In the time of COVID, Sitka’s ‘bread guy’ is building community one loaf at a time

Owner of Southeast Dough Company, Andrew Jylkka reads a recipe out of “The Bread Bible” before testing out a new loaf. (Tash Kimmell/KCAW)

American food writer M.F.K. Fisher once wrote that the smell of good bread baking  is “indescribable in its evocation of innocence and delight.” That may seem like high praise for what’s essentially the scent of yeast and sugar, but standing in the tangy, sweet aroma of Andrew Jylkka’s bread, Fisher’s words ring true.

For Southeast Dough Company’s Jylkka, baking bread is not just an occupation but a way of connecting, especially in an age when human connection has never been more tenuous.

“I’ve been transient for a lot of my 20s. I lived in a lot of different places. And that was always how I found folks was either through the food industry or just getting people together for food,” Jylkka said. “And I found that once I started doing the bread, that happened even quicker.”

When Jylkka came to Sitka last year at the height of the pandemic, he had no plan. He’d been working as a field guide in Wrangell for Alaska Crossings, but he needed a change. He didn’t know what to expect, but he knew bread, and he knew his way around a kitchen.

His first break came when local restaurant owner Rene Trafton hire him as kitchen staff at her restaurant, Beak. Trafton introduced him to the food scene in Sitka and even let him feature some of his own recipes on the menu.

“I was working for her and then also just starting to bake out of my home,” Jylkka said. “And then I would hand loaves to people and go “Hi, I’m Andrew, here’s a loaf of bread. And that’s kind of how it started. I had a lot of folks come up to me and say, ‘Oh, are you the bread guy?’”

Seven freshly baked loaves of break sitting in their pans on a stainless steel table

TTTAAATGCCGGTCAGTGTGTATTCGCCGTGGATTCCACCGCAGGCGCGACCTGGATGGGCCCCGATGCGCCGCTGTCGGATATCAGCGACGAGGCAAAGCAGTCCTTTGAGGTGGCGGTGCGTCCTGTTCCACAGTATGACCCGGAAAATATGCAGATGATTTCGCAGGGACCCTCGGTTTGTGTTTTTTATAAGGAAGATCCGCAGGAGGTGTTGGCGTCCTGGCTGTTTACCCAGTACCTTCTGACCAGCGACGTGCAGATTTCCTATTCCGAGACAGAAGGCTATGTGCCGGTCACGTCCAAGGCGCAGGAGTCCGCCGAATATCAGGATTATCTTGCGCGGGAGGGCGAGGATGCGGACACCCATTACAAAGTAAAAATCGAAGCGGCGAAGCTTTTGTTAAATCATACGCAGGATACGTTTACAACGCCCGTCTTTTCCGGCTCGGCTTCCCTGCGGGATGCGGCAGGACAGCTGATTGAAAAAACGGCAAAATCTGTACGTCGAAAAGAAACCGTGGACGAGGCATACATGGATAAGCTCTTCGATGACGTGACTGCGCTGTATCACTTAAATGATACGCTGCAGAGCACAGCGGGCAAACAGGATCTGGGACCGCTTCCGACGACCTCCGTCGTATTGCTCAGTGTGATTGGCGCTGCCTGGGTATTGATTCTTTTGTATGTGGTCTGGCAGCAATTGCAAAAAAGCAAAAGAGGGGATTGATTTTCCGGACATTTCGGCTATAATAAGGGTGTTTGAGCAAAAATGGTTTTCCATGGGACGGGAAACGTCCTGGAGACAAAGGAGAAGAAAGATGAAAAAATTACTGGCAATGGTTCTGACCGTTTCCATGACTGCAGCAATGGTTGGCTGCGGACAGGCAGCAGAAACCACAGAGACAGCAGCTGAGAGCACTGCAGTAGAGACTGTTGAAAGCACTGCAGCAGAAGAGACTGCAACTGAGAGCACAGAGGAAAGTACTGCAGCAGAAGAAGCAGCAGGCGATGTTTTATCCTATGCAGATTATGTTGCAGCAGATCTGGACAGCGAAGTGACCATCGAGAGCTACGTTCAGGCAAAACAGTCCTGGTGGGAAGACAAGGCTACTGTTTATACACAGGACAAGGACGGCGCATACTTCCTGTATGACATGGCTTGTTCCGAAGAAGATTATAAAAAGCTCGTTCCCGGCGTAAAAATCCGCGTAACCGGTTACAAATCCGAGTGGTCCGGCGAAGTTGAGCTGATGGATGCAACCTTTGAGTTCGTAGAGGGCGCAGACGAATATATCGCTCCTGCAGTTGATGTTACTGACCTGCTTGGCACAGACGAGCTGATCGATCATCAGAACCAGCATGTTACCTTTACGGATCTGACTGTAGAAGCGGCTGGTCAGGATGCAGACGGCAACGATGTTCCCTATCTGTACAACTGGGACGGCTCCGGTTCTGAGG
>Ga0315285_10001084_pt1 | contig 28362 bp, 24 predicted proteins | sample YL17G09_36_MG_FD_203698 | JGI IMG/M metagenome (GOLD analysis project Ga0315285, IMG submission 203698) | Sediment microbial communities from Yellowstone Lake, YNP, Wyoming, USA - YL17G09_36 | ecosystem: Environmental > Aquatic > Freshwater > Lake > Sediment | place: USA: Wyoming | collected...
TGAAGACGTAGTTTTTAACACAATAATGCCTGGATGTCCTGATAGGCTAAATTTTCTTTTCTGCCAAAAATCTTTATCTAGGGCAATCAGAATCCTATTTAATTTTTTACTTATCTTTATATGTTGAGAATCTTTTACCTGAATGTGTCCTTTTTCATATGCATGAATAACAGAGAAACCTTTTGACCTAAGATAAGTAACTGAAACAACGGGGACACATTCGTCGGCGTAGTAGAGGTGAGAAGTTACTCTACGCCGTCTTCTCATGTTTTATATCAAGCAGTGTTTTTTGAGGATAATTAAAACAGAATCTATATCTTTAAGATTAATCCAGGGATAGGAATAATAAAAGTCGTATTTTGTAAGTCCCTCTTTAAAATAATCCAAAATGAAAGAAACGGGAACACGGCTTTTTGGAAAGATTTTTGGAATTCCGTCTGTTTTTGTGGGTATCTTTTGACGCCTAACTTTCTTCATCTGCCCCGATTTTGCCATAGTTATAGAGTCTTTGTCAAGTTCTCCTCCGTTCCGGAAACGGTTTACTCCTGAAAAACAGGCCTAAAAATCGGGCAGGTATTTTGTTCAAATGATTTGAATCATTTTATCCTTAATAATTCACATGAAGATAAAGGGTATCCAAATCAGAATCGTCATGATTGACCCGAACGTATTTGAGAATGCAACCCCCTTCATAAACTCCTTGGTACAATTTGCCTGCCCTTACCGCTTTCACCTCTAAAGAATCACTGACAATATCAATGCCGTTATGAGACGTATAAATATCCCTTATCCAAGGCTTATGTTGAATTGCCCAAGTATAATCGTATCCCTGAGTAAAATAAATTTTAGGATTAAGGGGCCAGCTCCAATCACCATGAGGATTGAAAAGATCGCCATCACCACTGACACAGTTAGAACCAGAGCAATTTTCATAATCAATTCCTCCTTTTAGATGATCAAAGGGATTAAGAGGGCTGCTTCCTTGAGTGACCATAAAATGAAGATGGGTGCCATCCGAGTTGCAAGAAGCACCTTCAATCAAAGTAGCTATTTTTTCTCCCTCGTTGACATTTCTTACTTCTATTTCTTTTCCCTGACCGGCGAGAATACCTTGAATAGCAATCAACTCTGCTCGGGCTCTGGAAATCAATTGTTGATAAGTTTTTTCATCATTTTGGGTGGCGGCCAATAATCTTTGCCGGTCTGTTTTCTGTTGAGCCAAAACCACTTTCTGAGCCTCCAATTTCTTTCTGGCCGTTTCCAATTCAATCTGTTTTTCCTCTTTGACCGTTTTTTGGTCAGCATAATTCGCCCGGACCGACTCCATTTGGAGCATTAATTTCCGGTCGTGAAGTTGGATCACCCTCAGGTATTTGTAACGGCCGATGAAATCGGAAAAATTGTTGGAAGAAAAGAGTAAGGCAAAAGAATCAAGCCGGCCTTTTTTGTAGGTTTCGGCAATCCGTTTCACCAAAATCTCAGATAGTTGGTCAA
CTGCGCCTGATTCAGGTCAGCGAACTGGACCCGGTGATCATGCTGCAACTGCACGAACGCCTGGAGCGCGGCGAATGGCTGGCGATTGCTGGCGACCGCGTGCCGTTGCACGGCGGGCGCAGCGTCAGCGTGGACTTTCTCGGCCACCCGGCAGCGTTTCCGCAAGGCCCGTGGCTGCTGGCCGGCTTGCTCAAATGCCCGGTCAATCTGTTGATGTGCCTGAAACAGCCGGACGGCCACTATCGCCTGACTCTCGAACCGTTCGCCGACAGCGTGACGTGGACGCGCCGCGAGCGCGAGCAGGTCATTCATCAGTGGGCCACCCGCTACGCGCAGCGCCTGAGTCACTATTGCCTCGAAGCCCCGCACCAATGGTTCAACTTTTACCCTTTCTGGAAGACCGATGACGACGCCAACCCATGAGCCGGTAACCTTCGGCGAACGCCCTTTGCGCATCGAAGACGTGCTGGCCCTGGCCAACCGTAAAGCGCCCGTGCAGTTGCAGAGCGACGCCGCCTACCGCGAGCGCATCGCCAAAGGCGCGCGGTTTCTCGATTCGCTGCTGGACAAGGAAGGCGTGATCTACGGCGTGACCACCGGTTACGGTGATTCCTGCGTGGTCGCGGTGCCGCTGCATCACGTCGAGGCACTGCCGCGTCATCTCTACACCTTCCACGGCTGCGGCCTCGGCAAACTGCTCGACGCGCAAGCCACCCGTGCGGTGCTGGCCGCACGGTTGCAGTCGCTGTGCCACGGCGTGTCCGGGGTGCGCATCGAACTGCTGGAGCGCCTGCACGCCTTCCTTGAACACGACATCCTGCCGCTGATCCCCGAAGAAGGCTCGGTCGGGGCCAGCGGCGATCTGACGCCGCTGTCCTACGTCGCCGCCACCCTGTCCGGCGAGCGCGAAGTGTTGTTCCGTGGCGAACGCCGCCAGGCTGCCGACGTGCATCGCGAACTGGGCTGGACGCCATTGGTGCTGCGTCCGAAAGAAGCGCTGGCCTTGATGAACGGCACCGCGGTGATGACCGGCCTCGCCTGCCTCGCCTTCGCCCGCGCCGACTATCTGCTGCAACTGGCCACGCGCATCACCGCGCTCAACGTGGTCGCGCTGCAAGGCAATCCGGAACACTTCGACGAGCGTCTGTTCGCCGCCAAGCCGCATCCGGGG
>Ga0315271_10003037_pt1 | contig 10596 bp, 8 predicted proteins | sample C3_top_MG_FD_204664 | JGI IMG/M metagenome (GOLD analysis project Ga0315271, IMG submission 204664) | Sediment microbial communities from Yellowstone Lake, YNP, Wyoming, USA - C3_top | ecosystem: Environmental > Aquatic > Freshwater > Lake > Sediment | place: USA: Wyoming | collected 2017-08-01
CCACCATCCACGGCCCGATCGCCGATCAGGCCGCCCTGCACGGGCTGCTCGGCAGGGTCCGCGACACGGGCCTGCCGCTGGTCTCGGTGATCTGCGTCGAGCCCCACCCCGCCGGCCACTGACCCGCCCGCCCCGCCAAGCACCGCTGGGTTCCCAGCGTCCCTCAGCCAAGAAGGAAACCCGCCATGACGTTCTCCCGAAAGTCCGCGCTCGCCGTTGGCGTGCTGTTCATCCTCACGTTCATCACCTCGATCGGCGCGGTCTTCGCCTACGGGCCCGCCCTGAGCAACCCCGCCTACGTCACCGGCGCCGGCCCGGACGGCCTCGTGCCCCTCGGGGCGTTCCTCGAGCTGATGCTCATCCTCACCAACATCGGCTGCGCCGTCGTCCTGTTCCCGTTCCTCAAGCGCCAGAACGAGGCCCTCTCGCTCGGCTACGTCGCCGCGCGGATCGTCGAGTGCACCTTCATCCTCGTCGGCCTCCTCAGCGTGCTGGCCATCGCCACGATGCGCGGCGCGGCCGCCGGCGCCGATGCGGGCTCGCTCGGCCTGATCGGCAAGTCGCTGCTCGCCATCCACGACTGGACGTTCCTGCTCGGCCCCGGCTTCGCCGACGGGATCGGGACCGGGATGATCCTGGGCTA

Jylkka’s cornmeal, orange and cranberry loaf (Tash Kimmell/KCAW)

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Jylkka talks about bread with reverence, about the way it’s nourished us through the ages. He loves his bread and the people he makes it for, but if you asked him several years ago if he’d be making it professionally, he probably would have said no.

“My friend gave me a sourdough starter. And I’ve been a cook all my life but was a terrible baker. But there was something about the sourdough starter — I really enjoyed it. I started making loaves, they all came out looking like frisbees,” Jylkka said.

He didn’t always have a baker’s touch, but he persevered.

“Oh, it was joyful to get, like, my first loaf that had good consistent rise on it hadn’t blown out the side and didn’t have any weird bulges or anything,” he said. “And of course that was then followed by the, ‘How do I recreate this? How do I do it consistently?’ And I mean, that’s been that’s been the journey of the whole time. I still feel like I am learning something every single week.”

When he finally did get that perfect loaf, it didn’t take long for people to catch on. Jylkka started giving his bread out to friends at first and then dropping his loaves off at local businesses.

“I didn’t have any intention to, like, sell bread. I still had another job. But a friend who owned a little shop there tricked me into giving her some loaves for a tasting. And then the next day came to me saying something like, I need 20 loaves a week now. And that’s how Southeast Dough Company started,” Jylkka said.

Today, Jylkka moves methodically around the kitchen on the Sheldon Jackson campus, juggling trays of cranberry orange loaves and English muffins with ease. But as easy as he makes it look, the process is arduous.

A baker standing at a large oven, checking loaves of bread
Jylkka checks the internal temperature of his seasonal cornmeal, orange and cranberry loaf — a recipe inspired by his mom’s baking. (Tash Kimmell/KCAW)

Sunday afternoons, he begins the baking process by refreshing his starter, affectionately named Audrey Two. After building up the starter, he leaves it overnight. On Monday mornings, Jylkka starts mixing and shaping his dough. After letting his loaves rise for a few more hours, he’ll finally start baking on Monday night.

Jylkka often delivers his bread directly to people’s homes, something he says can take upwards of four hours. But for Jylkka, it’s all part of being Sitka’s “Bread Guy.”

“During the pandemic, people really wanted some sort of interaction and something that made them feel cared for. And I think being able to deliver bread directly to folks throughout that achieved that goal,” Jylkka said. “People were often saying that that was like some of their only social interaction that they got, which was really touching.”

For Jylkka, making bread is as much about the ratio of flour to starter as it is the intention behind it. Starting a micro bakery in a new city in the middle of a pandemic only cemented his commitment to keep community and connection at the forefront of his business.

“I think it comes down to seeing the looks on people’s faces when they would get a fresh, warm loaf of bread,” he said. “There’s something about bread in general that touches people like in their heart, not just their stomach.”

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